As the sophistication of Artificial Intelligence (AI) technologies increases, some are beginning to wonder whether AI itself might become an inventor. This topic became the subject of discussion at the first European Patent Office (EPO) conference on “Patenting Artificial Intelligence”. Held in May of 2018 in Munich, the conference was attended by over 350 representatives from government, national patent offices, the judiciary, patent law firms, user associations, academia and industry.
The EPO is working to improve clarity around AI patenting
In an article outlining the rise of AI and its’ increasing presence in the creation of patents, the EPO detailed how delegates and EPO officials at the 2018 event considered how patentability requirements might be applied to inventions in the field of AI. For example, will the concept of who the person skilled in the art change because of the expansion of AI technology?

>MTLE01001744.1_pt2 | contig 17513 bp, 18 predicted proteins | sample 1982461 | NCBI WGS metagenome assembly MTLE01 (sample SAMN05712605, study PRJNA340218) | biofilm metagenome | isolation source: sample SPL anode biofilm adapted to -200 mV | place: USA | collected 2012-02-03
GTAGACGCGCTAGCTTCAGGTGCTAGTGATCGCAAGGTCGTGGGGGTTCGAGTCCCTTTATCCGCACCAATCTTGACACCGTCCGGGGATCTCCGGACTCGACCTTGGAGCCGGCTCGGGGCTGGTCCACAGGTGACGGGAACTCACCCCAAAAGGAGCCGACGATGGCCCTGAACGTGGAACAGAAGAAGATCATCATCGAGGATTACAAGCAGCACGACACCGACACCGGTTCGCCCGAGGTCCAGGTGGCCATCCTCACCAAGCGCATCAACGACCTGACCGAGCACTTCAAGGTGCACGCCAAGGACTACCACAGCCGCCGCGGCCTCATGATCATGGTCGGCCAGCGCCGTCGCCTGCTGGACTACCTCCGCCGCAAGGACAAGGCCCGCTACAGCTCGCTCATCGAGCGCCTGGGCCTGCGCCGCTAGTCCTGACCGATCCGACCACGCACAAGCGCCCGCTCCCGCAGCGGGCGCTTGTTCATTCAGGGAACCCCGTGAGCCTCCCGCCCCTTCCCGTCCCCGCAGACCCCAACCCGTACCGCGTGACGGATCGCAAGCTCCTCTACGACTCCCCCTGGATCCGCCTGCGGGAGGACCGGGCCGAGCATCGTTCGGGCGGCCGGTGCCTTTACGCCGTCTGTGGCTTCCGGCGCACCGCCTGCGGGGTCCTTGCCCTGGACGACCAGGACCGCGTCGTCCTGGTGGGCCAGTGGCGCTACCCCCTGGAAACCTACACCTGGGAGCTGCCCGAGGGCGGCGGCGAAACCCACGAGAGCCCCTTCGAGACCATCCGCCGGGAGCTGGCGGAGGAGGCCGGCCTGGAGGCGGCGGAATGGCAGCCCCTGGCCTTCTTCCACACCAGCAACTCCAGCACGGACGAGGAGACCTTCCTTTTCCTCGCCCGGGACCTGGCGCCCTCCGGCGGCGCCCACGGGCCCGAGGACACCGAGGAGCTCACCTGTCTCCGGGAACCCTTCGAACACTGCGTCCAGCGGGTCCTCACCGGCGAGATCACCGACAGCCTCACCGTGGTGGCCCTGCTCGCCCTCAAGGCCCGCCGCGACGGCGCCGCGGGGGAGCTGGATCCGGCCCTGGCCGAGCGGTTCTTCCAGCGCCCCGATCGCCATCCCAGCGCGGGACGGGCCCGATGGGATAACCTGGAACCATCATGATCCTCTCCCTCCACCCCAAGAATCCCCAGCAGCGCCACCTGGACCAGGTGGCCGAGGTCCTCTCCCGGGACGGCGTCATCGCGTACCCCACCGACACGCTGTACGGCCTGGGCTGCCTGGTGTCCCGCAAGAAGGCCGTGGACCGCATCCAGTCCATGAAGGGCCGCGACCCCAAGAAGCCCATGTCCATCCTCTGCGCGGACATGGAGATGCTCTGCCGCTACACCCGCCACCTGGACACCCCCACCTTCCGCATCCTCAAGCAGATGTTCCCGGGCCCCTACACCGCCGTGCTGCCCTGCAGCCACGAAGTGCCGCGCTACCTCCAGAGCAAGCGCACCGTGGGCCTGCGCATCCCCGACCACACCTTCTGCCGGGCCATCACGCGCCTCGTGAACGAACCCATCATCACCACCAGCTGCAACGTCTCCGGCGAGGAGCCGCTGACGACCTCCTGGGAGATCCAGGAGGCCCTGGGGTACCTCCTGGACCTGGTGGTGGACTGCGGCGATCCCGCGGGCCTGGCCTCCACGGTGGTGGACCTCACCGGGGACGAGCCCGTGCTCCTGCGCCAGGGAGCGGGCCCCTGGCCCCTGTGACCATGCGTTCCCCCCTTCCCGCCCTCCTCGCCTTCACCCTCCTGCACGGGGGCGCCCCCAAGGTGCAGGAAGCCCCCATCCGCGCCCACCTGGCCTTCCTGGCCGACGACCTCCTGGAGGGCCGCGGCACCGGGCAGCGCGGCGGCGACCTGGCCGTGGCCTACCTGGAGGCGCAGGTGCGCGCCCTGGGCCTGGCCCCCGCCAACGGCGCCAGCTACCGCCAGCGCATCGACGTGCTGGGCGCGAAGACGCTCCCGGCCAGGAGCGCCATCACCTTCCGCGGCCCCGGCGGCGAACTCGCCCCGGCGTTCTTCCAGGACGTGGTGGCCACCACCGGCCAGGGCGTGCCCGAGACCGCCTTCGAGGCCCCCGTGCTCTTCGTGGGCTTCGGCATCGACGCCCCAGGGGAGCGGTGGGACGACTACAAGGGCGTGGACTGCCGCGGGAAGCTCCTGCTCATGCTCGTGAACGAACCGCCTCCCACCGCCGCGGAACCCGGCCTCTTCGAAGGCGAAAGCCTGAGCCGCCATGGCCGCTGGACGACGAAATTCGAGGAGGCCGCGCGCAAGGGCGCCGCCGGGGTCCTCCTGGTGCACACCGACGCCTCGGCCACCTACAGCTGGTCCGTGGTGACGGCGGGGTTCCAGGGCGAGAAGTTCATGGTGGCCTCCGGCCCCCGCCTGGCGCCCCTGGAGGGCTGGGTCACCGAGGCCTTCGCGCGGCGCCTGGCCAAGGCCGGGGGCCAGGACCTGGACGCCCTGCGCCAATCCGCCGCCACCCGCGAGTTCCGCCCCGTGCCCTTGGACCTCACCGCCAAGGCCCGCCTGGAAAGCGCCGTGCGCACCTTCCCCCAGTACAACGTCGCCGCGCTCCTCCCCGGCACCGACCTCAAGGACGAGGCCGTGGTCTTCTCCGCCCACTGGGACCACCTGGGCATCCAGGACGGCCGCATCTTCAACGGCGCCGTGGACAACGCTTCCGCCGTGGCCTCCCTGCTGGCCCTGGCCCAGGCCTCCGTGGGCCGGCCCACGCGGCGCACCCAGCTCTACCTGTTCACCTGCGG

The EPO has undertaken several initiatives to clarify and improve understanding in the area of legal certainty around AI patenting. An academic study on AI inventorship commissioned by the EPO as well as discussions with the EPC contracting states show that the patent system is well equipped to deal with technical developments in the field of AI.
How inventors should be determined where AI is involved
The EPO cited a study by Dr. Noam Shemtov of Queen Mary University of London which addressed the question of how inventors should be determined where AI is involved.
The study examined the patent regime of the EPC, as administered by the EPO, as well as eight additional jurisdictions: US, China, Japan, Korea, the UK, Germany, France and Switzerland.
In none of these jurisdictions is AI considered an inventor under patent law. Rather, the objective of each of these jurisdictions is to identify the person responsible, in whole or in part, for what is the “intelligent and creative conception of the invention”.
Ultimately, AI cannot be an inventor
There is no rationale in any of these jurisdictions, therefore, for an AI system to receive attribution for an invention as a moral right of attribution applies to human inventors, not AI systems, the report details. Entitlement enquiries refer to concepts such as ownership and employment, and neither concept applies to AI systems in law, as AI systems cannot own property or be party to employment relationships.
In simple terms, therefore, AI cannot be an inventor.